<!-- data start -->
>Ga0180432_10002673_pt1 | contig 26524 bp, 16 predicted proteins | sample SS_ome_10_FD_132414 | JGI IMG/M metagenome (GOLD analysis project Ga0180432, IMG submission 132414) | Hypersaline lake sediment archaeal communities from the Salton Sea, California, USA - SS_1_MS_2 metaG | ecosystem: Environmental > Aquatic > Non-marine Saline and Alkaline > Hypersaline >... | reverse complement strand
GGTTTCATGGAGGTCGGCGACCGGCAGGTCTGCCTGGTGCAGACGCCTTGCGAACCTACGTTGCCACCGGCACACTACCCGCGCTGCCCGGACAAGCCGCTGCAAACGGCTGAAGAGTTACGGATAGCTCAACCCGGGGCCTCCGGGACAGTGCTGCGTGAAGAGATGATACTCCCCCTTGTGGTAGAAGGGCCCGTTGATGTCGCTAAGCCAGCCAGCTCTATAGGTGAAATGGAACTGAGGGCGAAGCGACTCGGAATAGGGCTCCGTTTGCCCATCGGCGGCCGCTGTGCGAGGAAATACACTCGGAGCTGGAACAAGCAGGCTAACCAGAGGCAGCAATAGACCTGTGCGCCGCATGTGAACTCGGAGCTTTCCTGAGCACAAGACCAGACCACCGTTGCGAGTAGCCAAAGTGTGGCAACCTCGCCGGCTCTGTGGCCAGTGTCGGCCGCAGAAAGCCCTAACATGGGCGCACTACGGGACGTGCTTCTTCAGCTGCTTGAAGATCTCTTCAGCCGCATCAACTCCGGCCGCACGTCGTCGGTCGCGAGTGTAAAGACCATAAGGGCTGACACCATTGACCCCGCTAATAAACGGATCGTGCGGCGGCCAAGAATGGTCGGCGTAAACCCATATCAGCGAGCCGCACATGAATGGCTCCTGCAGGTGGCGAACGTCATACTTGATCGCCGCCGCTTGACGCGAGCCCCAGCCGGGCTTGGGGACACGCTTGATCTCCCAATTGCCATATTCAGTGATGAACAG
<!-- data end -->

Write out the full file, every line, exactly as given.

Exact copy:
>Ga0180432_10002673_pt1 | contig 26524 bp, 16 predicted proteins | sample SS_ome_10_FD_132414 | JGI IMG/M metagenome (GOLD analysis project Ga0180432, IMG submission 132414) | Hypersaline lake sediment archaeal communities from the Salton Sea, California, USA - SS_1_MS_2 metaG | ecosystem: Environmental > Aquatic > Non-marine Saline and Alkaline > Hypersaline >... | reverse complement strand
GGTTTCATGGAGGTCGGCGACCGGCAGGTCTGCCTGGTGCAGACGCCTTGCGAACCTACGTTGCCACCGGCACACTACCCGCGCTGCCCGGACAAGCCGCTGCAAACGGCTGAAGAGTTACGGATAGCTCAACCCGGGGCCTCCGGGACAGTGCTGCGTGAAGAGATGATACTCCCCCTTGTGGTAGAAGGGCCCGTTGATGTCGCTAAGCCAGCCAGCTCTATAGGTGAAATGGAACTGAGGGCGAAGCGACTCGGAATAGGGCTCCGTTTGCCCATCGGCGGCCGCTGTGCGAGGAAATACACTCGGAGCTGGAACAAGCAGGCTAACCAGAGGCAGCAATAGACCTGTGCGCCGCATGTGAACTCGGAGCTTTCCTGAGCACAAGACCAGACCACCGTTGCGAGTAGCCAAAGTGTGGCAACCTCGCCGGCTCTGTGGCCAGTGTCGGCCGCAGAAAGCCCTAACATGGGCGCACTACGGGACGTGCTTCTTCAGCTGCTTGAAGATCTCTTCAGCCGCATCAACTCCGGCCGCACGTCGTCGGTCGCGAGTGTAAAGACCATAAGGGCTGACACCATTGACCCCGCTAATAAACGGATCGTGCGGCGGCCAAGAATGGTCGGCGTAAACCCATATCAGCGAGCCGCACATGAATGGCTCCTGCAGGTGGCGAACGTCATACTTGATCGCCGCCGCTTGACGCGAGCCCCAGCCGGGCTTGGGGACACGCTTGATCTCCCAATTGCCATATTCAGTGATGAACAG